The same principle applies to the seventh year in agriculture. It is considered the year of rest for the fields. The fields are worked for six years, and on the seventh, the land must rest. It is called “Shmita” — release.
At the end of every seven years you shall grant a release (shmita)
It is God’s way of saying to the people of Israel: “Trust me. I will bless your fields, as you work them for six years. On the seventh year let the land rest, and I will take care of you even in your rest.”
That requires faith. People of Israel haven’t always been following God’s instructions, however, when they did, God blessed them tremendously. Before the seventh year comes, people need to make the decision: whatever happens, next year is the year of rest. We will not work the fields, but we will trust in the Lord — our provider.
For six years sow your fields, and for six years prune your vineyards and gather their crops. But in the seventh year, the land is to have a year of sabbath rest, a sabbath to the LORD. Do not sow your fields or prune your vineyards. Do not reap what grows of itself or harvest the grapes of your untended vines. The land is to have a year of rest.
God says He will take care of us, no matter what, even when we don’t work, He will provide.
Currently, there are many farmers in the land of Israel who honor the Word of God and the concept of the seventh year of rest for the land. They do not sow, nor harvest their crops, but rather leave the land to rest and produce freely, without working it.
You can pass through orchards and fields in Israel, and see an abundance of fruit that aren’t harvested. People passing by are welcome to take it, but the farmers won’t reap nor work the land purposefully.
It might seem wasteful, but God has a purpose behind such command. Sometimes rest might seem counterproductive, but God is using that time of rest to restore and reset something that will produce an even greater harvest later on.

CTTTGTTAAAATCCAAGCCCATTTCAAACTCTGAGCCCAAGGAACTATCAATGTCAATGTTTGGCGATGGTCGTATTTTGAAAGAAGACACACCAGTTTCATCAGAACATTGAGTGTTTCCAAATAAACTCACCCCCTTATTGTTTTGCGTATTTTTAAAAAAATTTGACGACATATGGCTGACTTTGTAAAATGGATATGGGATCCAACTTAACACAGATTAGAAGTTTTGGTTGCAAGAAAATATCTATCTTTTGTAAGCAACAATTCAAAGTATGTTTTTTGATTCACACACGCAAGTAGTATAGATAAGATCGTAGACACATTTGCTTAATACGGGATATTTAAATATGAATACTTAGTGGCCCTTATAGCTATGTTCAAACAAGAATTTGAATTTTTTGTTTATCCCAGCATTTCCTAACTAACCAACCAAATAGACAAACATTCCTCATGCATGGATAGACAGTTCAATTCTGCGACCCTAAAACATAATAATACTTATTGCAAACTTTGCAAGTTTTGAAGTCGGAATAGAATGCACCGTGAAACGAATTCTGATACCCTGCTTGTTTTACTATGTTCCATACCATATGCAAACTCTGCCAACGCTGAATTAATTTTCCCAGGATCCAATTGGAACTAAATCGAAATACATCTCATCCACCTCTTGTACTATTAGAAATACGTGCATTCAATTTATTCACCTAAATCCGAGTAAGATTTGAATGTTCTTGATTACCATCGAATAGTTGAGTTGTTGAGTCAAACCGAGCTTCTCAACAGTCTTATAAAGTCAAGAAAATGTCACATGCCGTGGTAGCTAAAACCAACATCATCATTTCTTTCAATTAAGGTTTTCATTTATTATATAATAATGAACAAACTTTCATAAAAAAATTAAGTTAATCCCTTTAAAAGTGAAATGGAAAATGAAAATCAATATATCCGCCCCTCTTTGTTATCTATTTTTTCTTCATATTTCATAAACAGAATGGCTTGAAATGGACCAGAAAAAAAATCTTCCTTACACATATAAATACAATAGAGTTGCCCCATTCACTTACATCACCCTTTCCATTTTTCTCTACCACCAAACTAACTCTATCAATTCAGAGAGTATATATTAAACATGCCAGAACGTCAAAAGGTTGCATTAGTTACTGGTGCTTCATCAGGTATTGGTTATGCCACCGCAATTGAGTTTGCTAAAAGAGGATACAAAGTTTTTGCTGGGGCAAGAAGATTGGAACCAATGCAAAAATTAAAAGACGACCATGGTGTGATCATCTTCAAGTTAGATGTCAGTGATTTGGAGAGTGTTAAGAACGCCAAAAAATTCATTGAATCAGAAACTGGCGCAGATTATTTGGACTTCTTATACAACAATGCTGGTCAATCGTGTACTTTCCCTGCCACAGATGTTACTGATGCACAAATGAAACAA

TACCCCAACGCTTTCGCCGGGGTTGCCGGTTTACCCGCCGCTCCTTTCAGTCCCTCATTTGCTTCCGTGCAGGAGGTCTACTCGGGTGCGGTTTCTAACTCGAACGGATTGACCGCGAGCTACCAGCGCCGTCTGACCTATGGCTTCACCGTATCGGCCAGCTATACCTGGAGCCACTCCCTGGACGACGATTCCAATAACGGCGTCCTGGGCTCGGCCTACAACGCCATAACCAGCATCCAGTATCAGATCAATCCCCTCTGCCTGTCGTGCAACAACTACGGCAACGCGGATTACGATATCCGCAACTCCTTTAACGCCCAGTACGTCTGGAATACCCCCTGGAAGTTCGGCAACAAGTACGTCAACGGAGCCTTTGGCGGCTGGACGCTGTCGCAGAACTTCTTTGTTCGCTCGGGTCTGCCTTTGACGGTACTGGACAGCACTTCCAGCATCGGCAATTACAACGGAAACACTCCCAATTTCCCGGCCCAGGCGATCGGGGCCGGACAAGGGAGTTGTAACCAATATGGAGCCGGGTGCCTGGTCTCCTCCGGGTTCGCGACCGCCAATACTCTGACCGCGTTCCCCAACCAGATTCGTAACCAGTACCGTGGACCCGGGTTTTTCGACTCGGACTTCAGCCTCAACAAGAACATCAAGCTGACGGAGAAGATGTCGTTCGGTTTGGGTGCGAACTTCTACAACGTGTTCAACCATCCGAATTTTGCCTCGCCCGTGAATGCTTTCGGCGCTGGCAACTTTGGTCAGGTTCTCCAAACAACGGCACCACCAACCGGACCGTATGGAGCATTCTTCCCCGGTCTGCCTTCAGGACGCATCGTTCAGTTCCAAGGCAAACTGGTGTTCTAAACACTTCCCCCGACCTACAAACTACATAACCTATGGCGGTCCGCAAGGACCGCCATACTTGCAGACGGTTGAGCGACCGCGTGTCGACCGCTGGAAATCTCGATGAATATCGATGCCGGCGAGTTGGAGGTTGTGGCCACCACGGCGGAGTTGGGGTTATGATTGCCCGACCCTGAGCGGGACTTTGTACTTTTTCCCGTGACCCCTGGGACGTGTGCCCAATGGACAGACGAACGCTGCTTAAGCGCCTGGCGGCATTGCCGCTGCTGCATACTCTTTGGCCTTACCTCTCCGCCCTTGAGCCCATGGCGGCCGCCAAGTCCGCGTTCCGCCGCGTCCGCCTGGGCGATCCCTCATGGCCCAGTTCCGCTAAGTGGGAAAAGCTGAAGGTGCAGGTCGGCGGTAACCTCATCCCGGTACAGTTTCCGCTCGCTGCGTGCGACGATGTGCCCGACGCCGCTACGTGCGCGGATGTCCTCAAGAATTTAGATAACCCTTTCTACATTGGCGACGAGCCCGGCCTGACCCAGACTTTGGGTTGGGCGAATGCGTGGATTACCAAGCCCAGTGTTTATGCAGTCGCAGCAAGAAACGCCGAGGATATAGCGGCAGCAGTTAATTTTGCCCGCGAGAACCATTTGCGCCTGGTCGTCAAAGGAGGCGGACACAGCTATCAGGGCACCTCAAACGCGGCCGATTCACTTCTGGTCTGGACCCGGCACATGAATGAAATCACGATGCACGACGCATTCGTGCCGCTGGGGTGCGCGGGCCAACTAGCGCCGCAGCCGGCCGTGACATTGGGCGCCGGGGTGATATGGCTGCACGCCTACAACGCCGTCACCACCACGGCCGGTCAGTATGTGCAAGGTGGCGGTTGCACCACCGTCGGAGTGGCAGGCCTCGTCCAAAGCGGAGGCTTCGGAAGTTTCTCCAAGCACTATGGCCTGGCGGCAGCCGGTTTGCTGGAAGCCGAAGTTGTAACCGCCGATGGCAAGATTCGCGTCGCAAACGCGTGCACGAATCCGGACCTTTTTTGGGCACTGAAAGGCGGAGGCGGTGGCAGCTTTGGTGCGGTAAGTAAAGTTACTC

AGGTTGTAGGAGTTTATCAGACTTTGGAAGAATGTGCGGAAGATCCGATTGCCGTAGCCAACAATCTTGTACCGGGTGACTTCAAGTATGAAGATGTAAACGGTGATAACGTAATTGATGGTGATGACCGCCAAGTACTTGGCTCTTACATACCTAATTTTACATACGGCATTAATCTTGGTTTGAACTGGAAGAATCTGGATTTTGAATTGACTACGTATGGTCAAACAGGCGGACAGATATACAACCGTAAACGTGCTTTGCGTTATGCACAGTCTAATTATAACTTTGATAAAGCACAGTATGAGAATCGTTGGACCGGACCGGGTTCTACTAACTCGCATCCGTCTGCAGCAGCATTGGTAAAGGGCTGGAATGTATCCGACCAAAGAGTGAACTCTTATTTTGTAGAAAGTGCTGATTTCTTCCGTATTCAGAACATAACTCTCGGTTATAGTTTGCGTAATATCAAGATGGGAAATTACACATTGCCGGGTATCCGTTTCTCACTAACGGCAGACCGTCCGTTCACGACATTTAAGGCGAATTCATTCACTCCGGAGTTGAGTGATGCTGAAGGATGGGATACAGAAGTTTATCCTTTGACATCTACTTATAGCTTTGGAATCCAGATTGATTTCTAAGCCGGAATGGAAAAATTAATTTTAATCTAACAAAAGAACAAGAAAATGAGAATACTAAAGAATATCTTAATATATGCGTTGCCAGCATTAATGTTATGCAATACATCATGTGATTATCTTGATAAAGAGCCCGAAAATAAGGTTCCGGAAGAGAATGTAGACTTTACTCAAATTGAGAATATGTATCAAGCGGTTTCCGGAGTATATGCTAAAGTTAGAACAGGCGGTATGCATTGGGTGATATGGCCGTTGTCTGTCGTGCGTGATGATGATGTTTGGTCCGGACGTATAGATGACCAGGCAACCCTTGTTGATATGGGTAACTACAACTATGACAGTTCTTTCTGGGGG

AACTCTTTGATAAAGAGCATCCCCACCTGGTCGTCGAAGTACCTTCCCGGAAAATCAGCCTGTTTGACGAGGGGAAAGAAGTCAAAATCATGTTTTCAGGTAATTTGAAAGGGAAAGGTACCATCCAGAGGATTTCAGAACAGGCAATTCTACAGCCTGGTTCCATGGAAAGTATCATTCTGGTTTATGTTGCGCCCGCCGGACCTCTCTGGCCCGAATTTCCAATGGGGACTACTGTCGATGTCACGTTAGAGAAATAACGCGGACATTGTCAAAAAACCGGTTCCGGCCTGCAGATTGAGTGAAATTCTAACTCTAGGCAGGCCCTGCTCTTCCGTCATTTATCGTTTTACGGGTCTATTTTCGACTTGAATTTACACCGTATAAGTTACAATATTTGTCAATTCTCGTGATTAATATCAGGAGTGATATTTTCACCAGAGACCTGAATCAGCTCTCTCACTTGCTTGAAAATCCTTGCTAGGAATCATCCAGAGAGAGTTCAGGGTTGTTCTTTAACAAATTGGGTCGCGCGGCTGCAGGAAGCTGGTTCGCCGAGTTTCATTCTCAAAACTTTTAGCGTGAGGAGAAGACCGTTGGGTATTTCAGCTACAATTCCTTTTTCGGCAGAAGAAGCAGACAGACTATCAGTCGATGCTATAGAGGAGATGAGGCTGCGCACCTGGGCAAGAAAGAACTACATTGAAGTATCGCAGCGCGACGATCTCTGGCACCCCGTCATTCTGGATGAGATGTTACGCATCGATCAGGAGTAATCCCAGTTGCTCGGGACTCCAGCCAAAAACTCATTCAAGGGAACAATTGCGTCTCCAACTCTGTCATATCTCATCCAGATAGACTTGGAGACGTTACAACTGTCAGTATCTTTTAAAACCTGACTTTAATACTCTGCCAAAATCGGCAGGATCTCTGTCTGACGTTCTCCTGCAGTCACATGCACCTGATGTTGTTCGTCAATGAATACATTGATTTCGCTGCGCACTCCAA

When I read about Shmita — the year of release in the Bible, I think about our life and our faith. God gives us different directions in life, but one thing is common between all of us; God wants us to trust Him, while He takes care of us.
You can see that the fields during Shnat Shmita (the year of rest/release) are still producing amazing fruit, even while the farmers let their land rest.
I pray when people look at you and your life, they will see the same amazing fruit in your life even when you rest and do not work for it. That is called the Blessing of the Lord. They will see it and recognize God’s hand in your life.
Just as God blessed the fields of Israel, even during the year of rest — I pray the Lord will bless all the fields of your life, your home, business, relationships, family, ministry, and church. May people see the abundant blessing of God on the fields of your life during this year of rest.
Beit Hallel is a Messianic Jewish congregation in Ashdod, led by pastor Israel Pochtar, serving holocaust survivors and the poor and needy locally and throughout the nation of Israel, while building up the body of Messiah in the promised land of Israel.